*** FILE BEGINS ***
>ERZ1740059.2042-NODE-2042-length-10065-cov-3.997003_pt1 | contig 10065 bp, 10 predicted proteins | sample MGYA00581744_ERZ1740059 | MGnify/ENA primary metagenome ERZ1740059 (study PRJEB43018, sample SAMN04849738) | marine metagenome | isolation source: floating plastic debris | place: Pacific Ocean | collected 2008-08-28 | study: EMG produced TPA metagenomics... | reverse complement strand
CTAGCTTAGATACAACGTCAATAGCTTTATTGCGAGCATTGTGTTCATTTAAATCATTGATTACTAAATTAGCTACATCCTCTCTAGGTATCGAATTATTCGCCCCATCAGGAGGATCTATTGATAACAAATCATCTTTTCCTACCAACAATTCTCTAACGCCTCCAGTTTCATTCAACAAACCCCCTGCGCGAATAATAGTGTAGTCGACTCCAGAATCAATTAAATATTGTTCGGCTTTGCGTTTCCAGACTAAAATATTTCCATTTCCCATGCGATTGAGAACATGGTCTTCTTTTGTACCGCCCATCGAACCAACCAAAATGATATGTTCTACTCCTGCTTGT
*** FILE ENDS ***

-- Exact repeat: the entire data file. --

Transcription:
>ERZ1740059.2042-NODE-2042-length-10065-cov-3.997003_pt1 | contig 10065 bp, 10 predicted proteins | sample MGYA00581744_ERZ1740059 | MGnify/ENA primary metagenome ERZ1740059 (study PRJEB43018, sample SAMN04849738) | marine metagenome | isolation source: floating plastic debris | place: Pacific Ocean | collected 2008-08-28 | study: EMG produced TPA metagenomics... | reverse complement strand
CTAGCTTAGATACAACGTCAATAGCTTTATTGCGAGCATTGTGTTCATTTAAATCATTGATTACTAAATTAGCTACATCCTCTCTAGGTATCGAATTATTCGCCCCATCAGGAGGATCTATTGATAACAAATCATCTTTTCCTACCAACAATTCTCTAACGCCTCCAGTTTCATTCAACAAACCCCCTGCGCGAATAATAGTGTAGTCGACTCCAGAATCAATTAAATATTGTTCGGCTTTGCGTTTCCAGACTAAAATATTTCCATTTCCCATGCGATTGAGAACATGGTCTTCTTTTGTACCGCCCATCGAACCAACCAAAATGATATGTTCTACTCCTGCTTGT